Couldn’t somebody have come up with a better title for this book? Spanish Disco has nothing to do with Spain, and very little to do with disco. But don’t let the title put you off this engaging story about a woman who has to learn that the lines between personal and professional lives are sometimes supposed to blur.
Thirtysomething Cassie Hayes admits she’s a caffeine addict and a slob (I warmed up to her immediately) who drinks like a fish and swears like a sailor. She works as a book editor for a small, prestigious press and has a stable of writers under her, one of whom is the successful British author Michael Pearton. Cassie and Michael have never met face-to-face, but they spend hours on the phone (mostly Michael waking Cassie up in the middle of the night to be coaxed through his too-frequent writer’s blocks, plus a little bit of mild phone sex thrown in). Lately Michael’s been pressing Cassie to come to London, but commitment-shy Cassie keeps fobbing him off: why ruin a perfectly good relationship, she reasons, by actually meeting the guy? She might do something stupid like fall in love with him.
When her boss tells her that Roland Riggs, the legendary and reclusive author of the seminal book for the Viet Nam generation, has asked for her personally to edit his next book, Cassie’s thrilled, until she learns that Riggs’s terms include her living under his roof while the book is finished. Cassie really doesn’t want to leave Boca Raton – and the assisted-living facility where her father is an Alzheimer’s resident – for the Gulf Coast. But landing the book will save the company, so Cassie reluctantly packs up her laptop and her Mr. Coffee and heads off for the Gulf Coast, where a truly strange household awaits her.
Roland’s managed to guard his privacy pretty well since his wife’s death years ago, but now he’s become infatuated with his housekeeper Maria, a beautiful and sad young woman with amazing gardening skills and the worst cooking in the Western hemisphere. Knowing how desperate Cassie is to get her hands on his manuscript, Roland blackmails her: if she’ll help him win Maria’s heart, she can have the book. Cassie has to fend off a nosy journalist who’s hot on Roland’s trail, as well as deal with her growing feelings for Michael.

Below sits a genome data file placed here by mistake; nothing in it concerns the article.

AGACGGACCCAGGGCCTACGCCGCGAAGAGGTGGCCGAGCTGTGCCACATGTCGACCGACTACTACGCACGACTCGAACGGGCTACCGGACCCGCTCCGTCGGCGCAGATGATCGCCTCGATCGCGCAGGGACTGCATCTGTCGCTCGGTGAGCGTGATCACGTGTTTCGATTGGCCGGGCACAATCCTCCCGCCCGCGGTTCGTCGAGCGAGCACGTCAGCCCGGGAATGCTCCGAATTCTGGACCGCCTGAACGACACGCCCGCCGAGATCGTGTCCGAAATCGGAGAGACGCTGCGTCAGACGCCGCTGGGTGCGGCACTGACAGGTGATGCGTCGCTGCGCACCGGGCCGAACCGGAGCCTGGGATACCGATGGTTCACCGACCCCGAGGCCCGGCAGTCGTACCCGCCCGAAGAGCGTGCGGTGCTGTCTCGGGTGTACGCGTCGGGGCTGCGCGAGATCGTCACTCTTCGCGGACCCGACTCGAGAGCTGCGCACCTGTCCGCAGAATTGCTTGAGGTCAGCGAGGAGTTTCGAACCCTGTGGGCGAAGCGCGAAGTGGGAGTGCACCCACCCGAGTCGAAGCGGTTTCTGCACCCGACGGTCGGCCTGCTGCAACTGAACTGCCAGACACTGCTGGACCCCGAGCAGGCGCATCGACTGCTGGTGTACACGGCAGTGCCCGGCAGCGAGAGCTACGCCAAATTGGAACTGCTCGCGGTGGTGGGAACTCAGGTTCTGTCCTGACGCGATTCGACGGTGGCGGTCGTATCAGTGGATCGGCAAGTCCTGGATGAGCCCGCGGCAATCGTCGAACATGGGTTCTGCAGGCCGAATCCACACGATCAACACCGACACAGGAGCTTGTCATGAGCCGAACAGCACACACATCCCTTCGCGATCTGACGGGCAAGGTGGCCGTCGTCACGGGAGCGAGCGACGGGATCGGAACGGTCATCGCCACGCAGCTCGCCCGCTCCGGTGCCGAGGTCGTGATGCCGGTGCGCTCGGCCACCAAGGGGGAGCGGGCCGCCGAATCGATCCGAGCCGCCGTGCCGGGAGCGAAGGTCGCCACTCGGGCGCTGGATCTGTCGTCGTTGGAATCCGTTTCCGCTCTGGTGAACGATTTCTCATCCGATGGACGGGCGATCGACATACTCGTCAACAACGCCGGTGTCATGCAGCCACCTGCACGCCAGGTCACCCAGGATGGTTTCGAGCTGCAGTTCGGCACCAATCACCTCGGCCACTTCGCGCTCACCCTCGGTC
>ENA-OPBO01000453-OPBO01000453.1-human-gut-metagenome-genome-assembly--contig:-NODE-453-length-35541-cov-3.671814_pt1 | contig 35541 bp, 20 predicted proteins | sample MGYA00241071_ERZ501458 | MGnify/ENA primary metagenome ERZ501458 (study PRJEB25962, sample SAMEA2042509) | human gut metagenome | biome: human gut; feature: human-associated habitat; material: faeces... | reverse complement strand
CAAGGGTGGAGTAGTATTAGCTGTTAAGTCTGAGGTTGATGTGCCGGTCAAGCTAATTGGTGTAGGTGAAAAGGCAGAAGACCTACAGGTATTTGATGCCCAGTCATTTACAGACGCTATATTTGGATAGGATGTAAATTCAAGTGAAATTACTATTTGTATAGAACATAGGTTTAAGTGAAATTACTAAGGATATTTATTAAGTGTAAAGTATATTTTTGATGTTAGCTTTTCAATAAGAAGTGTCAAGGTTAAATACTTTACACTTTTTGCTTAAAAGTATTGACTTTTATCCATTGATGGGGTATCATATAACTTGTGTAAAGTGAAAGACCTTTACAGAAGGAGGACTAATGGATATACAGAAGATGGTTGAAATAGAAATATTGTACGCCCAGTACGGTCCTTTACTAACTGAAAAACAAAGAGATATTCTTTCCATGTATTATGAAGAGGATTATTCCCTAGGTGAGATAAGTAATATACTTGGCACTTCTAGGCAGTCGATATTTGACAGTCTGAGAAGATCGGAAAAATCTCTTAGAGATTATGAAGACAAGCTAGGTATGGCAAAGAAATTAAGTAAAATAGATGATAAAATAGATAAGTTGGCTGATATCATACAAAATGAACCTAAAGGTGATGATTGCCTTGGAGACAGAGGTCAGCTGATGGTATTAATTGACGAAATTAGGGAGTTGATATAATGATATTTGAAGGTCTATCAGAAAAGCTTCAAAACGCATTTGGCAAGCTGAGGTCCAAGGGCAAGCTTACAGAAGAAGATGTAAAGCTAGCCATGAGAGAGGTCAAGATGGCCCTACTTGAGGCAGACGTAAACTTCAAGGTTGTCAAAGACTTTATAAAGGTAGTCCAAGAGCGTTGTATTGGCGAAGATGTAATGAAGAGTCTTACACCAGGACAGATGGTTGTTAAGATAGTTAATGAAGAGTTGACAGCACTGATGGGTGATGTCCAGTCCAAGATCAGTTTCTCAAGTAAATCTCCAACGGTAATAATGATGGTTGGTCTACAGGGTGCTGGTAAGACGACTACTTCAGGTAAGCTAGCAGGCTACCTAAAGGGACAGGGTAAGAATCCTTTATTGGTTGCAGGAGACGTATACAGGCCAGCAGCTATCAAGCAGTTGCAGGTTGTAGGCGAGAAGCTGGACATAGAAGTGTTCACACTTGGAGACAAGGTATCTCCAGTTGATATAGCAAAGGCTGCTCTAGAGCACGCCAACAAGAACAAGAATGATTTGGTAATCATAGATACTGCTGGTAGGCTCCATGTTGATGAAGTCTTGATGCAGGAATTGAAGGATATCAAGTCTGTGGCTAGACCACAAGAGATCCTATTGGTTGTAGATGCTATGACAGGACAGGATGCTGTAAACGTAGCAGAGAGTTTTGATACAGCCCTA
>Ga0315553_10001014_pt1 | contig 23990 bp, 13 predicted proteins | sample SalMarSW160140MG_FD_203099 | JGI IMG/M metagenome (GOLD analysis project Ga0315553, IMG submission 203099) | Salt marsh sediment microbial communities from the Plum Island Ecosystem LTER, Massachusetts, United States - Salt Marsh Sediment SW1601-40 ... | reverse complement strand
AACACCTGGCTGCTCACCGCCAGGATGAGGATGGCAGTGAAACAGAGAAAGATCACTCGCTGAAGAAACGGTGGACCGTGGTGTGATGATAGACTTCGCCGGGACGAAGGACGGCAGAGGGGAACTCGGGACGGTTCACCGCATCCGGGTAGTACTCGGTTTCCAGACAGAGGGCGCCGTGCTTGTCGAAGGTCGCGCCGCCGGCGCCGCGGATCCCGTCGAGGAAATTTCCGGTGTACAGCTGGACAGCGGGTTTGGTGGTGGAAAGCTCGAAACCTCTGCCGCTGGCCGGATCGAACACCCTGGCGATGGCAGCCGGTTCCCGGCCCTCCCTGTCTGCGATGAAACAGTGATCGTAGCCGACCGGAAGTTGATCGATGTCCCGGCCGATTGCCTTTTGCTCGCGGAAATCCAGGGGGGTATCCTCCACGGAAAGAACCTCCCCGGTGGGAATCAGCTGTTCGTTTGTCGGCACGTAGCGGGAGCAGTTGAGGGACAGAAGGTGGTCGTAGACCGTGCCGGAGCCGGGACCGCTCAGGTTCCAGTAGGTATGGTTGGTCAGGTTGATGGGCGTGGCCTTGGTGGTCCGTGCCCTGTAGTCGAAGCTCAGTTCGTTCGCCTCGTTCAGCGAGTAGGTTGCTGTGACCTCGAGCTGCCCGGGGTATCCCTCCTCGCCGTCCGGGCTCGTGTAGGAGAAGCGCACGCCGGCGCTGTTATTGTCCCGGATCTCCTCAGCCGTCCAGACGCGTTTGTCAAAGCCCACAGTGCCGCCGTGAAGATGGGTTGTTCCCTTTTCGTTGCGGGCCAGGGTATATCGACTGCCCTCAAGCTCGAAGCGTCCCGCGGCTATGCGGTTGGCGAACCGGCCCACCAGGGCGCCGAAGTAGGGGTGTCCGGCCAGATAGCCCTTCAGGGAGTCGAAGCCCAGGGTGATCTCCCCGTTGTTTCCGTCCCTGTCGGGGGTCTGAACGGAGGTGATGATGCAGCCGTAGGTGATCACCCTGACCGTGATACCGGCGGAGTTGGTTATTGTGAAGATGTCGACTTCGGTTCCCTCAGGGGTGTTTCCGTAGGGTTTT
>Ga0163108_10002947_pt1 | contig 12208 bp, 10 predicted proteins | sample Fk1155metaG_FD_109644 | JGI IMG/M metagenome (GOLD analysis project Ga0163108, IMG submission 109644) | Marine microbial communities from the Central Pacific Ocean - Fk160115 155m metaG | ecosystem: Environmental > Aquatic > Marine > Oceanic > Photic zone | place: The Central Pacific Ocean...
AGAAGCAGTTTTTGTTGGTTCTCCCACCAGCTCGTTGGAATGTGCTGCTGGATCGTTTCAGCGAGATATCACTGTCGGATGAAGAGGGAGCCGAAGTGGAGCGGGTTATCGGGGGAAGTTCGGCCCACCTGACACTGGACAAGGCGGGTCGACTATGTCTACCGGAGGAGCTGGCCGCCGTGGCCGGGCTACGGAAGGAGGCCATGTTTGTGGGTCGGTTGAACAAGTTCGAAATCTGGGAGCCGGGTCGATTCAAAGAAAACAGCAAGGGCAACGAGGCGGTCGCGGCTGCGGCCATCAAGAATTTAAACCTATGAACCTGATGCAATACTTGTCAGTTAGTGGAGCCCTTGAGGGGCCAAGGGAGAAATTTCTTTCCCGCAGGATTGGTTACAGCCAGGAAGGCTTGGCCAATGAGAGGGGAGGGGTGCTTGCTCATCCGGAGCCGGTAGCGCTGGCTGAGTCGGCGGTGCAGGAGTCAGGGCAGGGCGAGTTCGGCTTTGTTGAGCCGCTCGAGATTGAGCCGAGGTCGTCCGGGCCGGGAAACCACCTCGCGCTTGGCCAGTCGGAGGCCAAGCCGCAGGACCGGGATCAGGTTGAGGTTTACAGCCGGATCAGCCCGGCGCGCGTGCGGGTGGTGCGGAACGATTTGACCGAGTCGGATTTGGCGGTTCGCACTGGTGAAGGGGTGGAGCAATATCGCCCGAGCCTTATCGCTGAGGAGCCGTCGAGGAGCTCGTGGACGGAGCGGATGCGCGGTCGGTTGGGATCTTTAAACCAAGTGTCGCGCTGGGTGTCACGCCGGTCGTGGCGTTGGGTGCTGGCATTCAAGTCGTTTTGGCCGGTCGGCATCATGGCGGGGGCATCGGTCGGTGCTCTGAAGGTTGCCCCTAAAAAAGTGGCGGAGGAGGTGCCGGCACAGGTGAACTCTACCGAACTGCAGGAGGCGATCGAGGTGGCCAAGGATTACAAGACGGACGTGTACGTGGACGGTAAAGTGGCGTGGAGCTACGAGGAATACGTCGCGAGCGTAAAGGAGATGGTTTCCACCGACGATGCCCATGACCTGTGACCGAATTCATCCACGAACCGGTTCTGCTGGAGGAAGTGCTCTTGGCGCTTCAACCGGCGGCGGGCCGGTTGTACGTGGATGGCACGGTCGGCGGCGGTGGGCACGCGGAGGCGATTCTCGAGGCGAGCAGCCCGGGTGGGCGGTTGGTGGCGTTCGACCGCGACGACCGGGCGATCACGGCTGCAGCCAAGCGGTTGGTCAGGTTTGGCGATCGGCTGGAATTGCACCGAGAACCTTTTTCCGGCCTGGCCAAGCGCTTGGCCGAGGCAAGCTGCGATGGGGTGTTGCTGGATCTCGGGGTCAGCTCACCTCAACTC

In spite of her deplorable habits – or maybe because of them – Cassie is a sympathetic character, brassy and sassy. She’s a no-nonsense, unsentimental, balls-to-the-wall kind of chick who hates mornings and loves tequila. Yet there’s a teeny tiny marshmallow hidden at her center, protected by some pretty thick armor, just waiting for someone to help her find the courage to let it show. She’s spent a lifetime avoiding some hard truths, and now she’s got to face up to them. It’s not pretty, but it does make for a good story, and an interesting protagonist.
The other characters are pretty interesting, too, especially Michael, pining away for Cassie on the other side of the Atlantic. The dialogue is snappy and clever, and the plot moves along at a fairly good pace. There were a couple of subplots that never quite came together for me: one deals with Cassie’s mother and the (non)relationship between the two women, and the other involves the pesky reporter I mentioned earlier. I got the feeling that most of Cassie’s interactions with him could have been cut and the book wouldn’t have suffered for it.
Although I’m still baffled by the title, I did like this book. I was even humming a Bee Gees tune by the time I’d finished it.